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Teaching the way my students with autism learn

This guest blog post is by Ann Kagarise. Ann is a writer, self-advocate, photographer and assistant director at a school for children with autism. This post is part of an initiative on our site called “In Our Own Words: Living on the Spectrum,” which highlights the experiences of individuals with autism from their perspectives. Have a story you want to share for the series? Email us at

Having autism is such a unique way of seeing the world. What have I done to teach the community about autism? Every morning that I go to work at a school for kids with autism, I see it as an opportunity to be an example. Having a platform, as a teacher, with kids on the spectrum is truly an honor. I am humbled that they let me into their world. The fact that I have autism, makes our connection that much deeper. I understand their language and they understand mine. When I was a young student with autism, I had such a hard time learning, in school, so I created my own way of learning. I was pretty determined. Since I was told I wouldn’t graduate high school, I had to figure out a way to make it happen. My determination got me a master’s degree. When I was asked to work at a school for kids with autism, I was nervous but saw an opportunity to be in a learning environment that I understood.

My class is very diverse. They ALL learn differently. Reaching each of them, individually, in their own unique way of learning was the only way to do it. One needs an oral test to be successful; one needs me to provide multiple choices while another needs more open-ended questions. Am I giving them the answers? NO! Am I providing them a way to be successful? YES! They all know the material, it just all needs to be processed in different ways and they need to be able to express themselves in the way that works best for them. Some need more time to answer a question. Some have working memories issues that need more helps to get them to the answer, but meeting them where they are, is key.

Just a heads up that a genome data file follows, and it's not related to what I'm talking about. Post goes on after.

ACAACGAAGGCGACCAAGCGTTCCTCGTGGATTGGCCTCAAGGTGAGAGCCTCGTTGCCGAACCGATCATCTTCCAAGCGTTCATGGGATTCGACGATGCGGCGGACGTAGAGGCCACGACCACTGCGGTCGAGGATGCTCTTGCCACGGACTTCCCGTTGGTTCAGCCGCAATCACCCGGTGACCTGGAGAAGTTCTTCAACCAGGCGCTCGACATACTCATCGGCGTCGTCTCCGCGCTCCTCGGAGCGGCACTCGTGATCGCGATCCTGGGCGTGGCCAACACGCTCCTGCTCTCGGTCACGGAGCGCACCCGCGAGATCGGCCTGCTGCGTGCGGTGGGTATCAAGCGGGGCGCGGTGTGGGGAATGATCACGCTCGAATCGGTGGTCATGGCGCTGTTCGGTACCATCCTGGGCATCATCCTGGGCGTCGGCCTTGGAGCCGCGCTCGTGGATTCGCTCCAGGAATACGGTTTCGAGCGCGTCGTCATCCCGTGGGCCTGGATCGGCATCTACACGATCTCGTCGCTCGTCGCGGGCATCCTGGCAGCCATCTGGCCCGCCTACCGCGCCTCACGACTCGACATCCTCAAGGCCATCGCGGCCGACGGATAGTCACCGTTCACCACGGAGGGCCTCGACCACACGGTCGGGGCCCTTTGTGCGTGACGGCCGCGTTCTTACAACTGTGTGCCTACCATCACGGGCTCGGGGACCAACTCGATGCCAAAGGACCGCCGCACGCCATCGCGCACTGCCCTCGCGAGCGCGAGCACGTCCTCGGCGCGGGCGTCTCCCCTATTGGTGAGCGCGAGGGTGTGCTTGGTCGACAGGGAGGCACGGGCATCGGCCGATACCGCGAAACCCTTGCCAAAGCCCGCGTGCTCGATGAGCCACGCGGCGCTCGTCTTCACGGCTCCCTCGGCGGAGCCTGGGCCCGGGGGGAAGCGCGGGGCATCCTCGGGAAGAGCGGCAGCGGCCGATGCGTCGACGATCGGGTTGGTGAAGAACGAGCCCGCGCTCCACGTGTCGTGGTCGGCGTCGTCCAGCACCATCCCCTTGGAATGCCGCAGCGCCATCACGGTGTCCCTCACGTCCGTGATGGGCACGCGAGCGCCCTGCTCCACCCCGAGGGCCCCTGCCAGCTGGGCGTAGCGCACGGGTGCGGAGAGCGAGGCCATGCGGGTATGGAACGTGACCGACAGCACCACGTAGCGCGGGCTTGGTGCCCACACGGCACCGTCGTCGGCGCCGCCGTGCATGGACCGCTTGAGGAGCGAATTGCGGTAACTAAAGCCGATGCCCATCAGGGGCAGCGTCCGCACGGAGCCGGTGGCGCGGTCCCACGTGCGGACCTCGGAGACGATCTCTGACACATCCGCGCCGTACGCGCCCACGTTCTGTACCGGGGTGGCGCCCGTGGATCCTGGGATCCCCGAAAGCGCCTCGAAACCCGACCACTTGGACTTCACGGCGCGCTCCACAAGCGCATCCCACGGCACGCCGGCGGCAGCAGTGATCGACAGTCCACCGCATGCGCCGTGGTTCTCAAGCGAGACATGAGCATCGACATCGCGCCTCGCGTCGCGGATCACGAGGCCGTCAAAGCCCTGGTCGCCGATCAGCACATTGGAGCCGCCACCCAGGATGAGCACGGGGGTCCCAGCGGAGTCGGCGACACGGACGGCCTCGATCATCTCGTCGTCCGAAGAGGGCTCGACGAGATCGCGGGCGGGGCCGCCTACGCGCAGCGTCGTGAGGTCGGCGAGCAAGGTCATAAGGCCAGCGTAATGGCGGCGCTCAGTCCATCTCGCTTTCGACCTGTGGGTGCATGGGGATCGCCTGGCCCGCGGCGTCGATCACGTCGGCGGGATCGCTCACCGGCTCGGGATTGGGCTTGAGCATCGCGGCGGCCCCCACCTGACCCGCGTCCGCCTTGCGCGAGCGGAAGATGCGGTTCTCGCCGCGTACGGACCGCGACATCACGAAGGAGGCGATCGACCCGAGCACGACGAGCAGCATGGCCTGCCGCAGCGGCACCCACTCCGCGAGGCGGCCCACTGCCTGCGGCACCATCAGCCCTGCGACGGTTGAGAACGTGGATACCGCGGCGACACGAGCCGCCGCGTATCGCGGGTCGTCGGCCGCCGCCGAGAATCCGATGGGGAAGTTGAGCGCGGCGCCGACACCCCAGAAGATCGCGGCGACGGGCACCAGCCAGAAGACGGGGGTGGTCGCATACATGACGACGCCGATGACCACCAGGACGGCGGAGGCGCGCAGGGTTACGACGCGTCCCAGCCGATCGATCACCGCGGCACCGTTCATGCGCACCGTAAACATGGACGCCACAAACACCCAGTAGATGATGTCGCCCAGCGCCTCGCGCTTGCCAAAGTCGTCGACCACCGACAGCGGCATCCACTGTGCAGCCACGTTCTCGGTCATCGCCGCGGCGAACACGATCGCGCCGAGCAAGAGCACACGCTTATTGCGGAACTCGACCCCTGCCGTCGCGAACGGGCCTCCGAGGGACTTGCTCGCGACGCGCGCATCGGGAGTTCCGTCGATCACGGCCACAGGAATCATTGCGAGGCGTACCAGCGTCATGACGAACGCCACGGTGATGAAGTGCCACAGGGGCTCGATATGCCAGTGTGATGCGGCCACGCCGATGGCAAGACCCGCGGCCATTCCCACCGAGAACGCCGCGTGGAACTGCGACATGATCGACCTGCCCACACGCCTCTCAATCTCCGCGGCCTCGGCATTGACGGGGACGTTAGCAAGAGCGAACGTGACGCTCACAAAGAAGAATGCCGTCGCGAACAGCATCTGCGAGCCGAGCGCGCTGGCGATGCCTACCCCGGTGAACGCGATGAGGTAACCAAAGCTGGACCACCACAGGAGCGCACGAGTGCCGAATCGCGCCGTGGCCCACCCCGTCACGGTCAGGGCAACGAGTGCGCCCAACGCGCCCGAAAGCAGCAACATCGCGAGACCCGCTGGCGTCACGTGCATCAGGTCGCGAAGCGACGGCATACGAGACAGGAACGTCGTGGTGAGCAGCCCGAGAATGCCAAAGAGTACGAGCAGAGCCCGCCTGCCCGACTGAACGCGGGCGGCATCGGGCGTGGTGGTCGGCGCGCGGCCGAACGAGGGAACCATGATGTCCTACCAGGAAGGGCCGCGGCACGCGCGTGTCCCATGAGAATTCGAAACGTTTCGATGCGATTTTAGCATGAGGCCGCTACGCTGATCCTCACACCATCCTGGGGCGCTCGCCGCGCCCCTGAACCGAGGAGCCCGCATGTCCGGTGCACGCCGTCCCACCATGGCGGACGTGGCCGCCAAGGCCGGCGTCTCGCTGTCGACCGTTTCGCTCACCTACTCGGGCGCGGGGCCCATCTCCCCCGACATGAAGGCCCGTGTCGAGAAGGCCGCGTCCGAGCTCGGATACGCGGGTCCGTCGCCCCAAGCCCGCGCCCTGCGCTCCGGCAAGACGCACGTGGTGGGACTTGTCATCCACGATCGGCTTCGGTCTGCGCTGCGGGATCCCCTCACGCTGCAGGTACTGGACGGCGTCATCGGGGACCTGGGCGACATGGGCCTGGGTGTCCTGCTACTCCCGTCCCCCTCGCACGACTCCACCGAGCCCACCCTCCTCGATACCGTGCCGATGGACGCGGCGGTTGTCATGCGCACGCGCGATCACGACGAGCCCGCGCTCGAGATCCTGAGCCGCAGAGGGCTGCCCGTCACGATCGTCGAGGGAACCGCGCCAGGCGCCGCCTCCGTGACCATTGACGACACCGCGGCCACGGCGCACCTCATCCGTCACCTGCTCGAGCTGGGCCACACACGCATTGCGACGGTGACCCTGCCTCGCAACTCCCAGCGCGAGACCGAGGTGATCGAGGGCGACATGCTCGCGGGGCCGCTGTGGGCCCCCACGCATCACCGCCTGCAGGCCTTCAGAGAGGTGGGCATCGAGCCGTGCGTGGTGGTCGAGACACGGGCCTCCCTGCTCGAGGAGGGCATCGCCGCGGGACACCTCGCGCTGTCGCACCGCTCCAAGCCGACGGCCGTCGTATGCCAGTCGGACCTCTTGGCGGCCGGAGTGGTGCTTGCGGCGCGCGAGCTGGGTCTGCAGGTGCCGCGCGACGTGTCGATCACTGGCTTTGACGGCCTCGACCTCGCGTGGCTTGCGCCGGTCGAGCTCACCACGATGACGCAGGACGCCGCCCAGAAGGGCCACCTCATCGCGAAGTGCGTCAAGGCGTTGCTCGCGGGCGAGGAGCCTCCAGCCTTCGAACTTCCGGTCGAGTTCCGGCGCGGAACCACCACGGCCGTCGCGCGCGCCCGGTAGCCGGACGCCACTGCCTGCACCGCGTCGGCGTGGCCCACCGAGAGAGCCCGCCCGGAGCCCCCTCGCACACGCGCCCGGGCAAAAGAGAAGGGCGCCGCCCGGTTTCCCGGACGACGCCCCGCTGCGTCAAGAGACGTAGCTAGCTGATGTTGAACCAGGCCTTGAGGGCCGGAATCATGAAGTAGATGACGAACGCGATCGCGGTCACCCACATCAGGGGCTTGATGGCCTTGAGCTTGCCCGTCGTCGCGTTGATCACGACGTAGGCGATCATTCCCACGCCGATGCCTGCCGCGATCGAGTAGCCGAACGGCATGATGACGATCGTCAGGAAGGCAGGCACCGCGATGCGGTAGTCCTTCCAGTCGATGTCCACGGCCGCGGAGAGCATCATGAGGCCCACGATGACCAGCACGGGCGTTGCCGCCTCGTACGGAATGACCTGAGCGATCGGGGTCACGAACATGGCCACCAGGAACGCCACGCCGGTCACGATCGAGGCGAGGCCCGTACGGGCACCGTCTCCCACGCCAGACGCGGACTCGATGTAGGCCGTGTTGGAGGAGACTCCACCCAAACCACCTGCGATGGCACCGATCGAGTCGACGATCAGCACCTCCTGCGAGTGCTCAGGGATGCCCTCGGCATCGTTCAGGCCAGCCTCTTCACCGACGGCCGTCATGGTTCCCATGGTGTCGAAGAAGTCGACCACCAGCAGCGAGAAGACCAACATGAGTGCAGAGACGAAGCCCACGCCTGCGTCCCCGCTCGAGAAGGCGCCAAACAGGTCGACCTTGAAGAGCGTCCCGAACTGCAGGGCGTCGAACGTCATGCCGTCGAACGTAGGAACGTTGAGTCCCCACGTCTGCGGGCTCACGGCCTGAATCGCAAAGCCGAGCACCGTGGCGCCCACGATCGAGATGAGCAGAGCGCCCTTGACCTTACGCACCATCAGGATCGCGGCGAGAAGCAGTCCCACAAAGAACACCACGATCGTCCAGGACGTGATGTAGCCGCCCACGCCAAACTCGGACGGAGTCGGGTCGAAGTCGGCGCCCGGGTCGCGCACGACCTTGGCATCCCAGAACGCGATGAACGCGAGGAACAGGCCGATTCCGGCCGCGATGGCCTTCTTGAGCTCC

When I grew up, I had to tape what was said or what I read and I had to break it down into very simple small sentences for me to understand. When I teach, I write each concept in very short phrases with a lot fewer words. It works!

Behavior is a passion of mine. Having autism gives me a little bit of an advantage. When they tell me, they can’t but I see them flinching, I know it is the light going through the window and I move them. If I see they are a little antsy, I let them move around. If they need to hold a fidget to play with, that is fine. Whatever it takes, BUT excuses for NOT doing their work is not an option. The first time a student said to me that they couldn’t do it because they had autism, they heard from me the old “I have autism too,” speech and that I’ve never allowed that to hold me back.

I’m not afraid for them to see me mess up or notice that I process slow, as well. I want them to see my autism. I want them to see the struggles, but more importantly, I want them to see that I found a way around those obstacles and made it to success. I want them to see that nothing stops me. I had a hard time orally communicating, but I have found a way with notes and determination to make it work as I stand in front of the class. I’m not afraid to say, “Hey I don’t know that answer right now, but let’s look it up together.” Memorizing is just that, memorizing, but teaching them HOW to learn, teaching them HOW to make it over the obstacles...that’s what matters.

Have a story you want to share about living on the autism spectrum? Email us at


The Autism Speaks blog features opinions from people throughout the autism community. Each blog represents the point of view of the author and does not necessarily reflect Autism Speaks' beliefs or point of view.